Did you know that yoga has breathing techniques that can help to balance your autonomic nervous system? The autonomic nervous system is responsible for regulating all of the unconscious activities in our body, such as heart rate, blood pressure, and digestion. There are yoga breathing practices that can help to activate each side of the autonomic nervous system, and by knowing which practices to do at different times of day, we can take advantage of these benefits!
The sympathetic nervous system is one of the two divisions of the autonomic nervous system, which controls involuntary bodily functions. The other division is the parasympathetic nervous system. The sympathetic nervous system is responsible for the fight-or-flight response, which prepares the body for emergency situations. It does this by increasing heart rate, blood pressure, and respiration, while also decreasing blood flow to non-essential organs. The fight-or-flight response is triggered by stress hormones such as adrenaline and cortisol. In most cases, the sympathetic nervous system returns to its resting state once the stressful event has passed. However, chronic stress can cause the sympathetic nervous system to remain in a state of high alert, which can lead to health problems such as high blood pressure, anxiety, and insomnia.
The parasympathetic nervous system is responsible for the body’s “rest and digest” functions. This system slows heart rate, decreases blood pressure, and increases blood flow to the digestive organs. The parasympathetic nervous system is activated when the body is at rest or in a relaxed state.
Most of us don’t give much thought to our breathing. It’s just something that happens automatically, without any effort on our part. However, the act of exhaling is actually quite beneficial to our health. When we exhale, we stimulate our parasympathetic nervous system, which is responsible for helping us feel calm and relaxed. In contrast, when we inhale, we stimulate our sympathetic nervous system, which is responsible for the fight-or-flight response. When we practice breathing consciously we can utilise the breath’s affect on our Nervous System to either ENERGISE, promote CALMNESS or find BALANCE!
INHALE = SYMPATHETIC ACTIVATION
EXHALE = PARASYMPATHETIC ACTIVATION
BALANCING BREATH ~ Sama vritti, or “equal breathing,” is a simple yet powerful breath practice that can be done anywhere, anytime. The basic idea is to breathe in and out for the same amount of time. For example, you might inhale for a count of four and then exhale for a count of four. Sama vritti helps to center and calm the mind, and it can be especially helpful during times of stress or anxiety. The even rhythm of the breath helps to slow down racing thoughts, and it can bring a sense of ease and peace. Sama vritti is a practice that anyone can do at anytime of day.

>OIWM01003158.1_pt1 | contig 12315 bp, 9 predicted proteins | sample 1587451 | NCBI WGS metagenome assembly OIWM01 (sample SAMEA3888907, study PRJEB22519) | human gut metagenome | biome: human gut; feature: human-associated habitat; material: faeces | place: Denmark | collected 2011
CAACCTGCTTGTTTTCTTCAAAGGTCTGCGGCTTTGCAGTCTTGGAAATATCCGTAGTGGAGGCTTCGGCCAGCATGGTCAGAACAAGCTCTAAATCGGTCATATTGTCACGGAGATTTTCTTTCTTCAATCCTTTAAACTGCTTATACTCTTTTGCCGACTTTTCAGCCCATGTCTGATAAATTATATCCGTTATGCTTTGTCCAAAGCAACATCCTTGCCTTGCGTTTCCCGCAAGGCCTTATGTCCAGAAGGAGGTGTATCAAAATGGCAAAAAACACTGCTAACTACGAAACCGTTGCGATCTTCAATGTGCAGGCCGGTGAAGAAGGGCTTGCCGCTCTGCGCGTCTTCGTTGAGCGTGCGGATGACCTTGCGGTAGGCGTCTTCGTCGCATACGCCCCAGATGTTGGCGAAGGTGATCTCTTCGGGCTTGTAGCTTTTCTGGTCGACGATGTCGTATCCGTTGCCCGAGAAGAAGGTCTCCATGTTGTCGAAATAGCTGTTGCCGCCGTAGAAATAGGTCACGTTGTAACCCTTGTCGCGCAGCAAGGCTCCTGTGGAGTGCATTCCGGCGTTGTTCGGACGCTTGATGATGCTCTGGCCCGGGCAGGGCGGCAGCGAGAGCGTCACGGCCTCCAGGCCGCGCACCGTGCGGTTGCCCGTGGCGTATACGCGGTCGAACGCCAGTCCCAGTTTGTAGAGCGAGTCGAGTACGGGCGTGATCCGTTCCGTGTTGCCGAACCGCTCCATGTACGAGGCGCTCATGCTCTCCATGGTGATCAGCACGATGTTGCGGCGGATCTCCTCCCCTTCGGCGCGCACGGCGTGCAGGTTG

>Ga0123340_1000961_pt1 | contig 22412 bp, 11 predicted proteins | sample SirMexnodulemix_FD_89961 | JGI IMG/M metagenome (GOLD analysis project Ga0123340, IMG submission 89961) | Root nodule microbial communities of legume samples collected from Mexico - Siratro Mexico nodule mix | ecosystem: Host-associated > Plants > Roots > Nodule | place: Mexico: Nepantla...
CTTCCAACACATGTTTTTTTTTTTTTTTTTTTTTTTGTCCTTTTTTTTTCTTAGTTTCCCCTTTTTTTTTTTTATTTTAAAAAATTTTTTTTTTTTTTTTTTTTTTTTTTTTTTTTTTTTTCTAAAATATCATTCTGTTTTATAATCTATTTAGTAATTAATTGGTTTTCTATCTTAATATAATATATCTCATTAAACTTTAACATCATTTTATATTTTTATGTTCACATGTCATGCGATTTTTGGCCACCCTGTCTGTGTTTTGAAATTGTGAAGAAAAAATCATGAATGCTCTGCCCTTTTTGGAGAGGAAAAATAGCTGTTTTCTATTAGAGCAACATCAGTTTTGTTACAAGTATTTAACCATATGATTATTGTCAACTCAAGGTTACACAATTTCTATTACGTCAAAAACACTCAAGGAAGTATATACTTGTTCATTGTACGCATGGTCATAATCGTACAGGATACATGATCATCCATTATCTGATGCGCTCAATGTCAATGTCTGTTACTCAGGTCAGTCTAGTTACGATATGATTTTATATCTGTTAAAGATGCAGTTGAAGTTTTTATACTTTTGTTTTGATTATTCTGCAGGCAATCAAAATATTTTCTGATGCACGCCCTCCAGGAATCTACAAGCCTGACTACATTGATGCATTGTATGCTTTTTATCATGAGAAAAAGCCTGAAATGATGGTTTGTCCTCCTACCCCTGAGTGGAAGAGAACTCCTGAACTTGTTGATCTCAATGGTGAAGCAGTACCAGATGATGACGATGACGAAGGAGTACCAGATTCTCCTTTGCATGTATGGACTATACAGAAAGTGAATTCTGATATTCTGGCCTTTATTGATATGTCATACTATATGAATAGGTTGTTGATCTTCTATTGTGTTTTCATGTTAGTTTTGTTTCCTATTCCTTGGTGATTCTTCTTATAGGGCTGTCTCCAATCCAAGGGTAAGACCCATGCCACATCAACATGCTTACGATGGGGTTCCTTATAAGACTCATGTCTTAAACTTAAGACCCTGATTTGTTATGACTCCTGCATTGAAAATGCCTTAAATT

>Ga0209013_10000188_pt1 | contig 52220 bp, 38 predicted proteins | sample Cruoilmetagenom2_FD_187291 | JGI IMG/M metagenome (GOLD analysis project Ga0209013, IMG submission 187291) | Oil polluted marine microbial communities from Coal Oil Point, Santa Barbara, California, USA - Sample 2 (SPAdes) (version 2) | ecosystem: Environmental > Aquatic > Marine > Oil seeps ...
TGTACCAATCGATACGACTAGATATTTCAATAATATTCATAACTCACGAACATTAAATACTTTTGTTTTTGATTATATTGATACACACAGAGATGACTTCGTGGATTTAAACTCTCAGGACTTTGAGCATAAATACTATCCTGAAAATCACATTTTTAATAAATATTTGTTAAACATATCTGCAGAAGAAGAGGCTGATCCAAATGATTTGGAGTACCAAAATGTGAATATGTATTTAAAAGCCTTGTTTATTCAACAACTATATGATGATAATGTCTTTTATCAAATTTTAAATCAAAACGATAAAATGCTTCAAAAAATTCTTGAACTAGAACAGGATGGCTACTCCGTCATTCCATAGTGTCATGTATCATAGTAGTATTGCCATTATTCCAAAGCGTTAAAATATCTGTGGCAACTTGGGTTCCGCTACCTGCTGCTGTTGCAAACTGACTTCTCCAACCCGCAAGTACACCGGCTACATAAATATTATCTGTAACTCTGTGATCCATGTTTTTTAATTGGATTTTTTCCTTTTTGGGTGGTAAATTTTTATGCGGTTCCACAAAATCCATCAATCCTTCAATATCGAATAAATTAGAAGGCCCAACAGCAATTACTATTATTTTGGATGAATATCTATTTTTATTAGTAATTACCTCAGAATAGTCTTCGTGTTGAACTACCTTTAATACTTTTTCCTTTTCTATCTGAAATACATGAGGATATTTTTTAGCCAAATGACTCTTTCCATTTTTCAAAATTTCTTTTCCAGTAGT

CALMING BREATH ~ Vishama Vritti involves breathing evenly and deeply, and extending your exhalation for twice as long as your inhalation. This breathing pattern has been shown to help improve cardiovascular health, reduce stress levels, promote deep relaxation and better sleep. In addition, vishama vritti helps to oxygenate the body and improve lung function. It can be practiced sitting comfortably or lying down. Vishama vritti is a simple but powerful tool to activate our parasympathetic nervous system and can be used before we go to bed to help us sleep or in times of high stress.
BEST TIME TO PRACTICE : At Night before bed to help us relax and improve sleep quality. At times of high stress and anxiety this calming breath can also help us feel more relaxed. Follow this link for my video on Vishama Vritti – Ratio Breathing!
ENERGISING ~ Kapalbhati is an invigorating and stimulating yogic practice that helps to cleanse the lungs and energise the body. It is said to be one of the most effective methods for increasing prana, or life force energy. Kapalbhati consists of short, powerful exhales followed by passive inhales. The exhales are created by contracting the stomach muscles, while the inhales are simply a result of the stomach relaxing. Kapalbhati can be practiced for several minutes at a time, and is an excellent way to start your day or to break up an afternoon slump. In addition to increasing energy levels, Kapalabhati has also been shown to improve respiratory function, boost immunity, and reduce stress levels.
BEST TIME TO PRACTICE : In the morning to awaken and energise us for the day ahead and mid-afternoon if we are feeling sleepy. It is also beneficial before exercise or prior to giving a presentation or taking a test! Follow this link to my video on Kapalbhati Energising breath!
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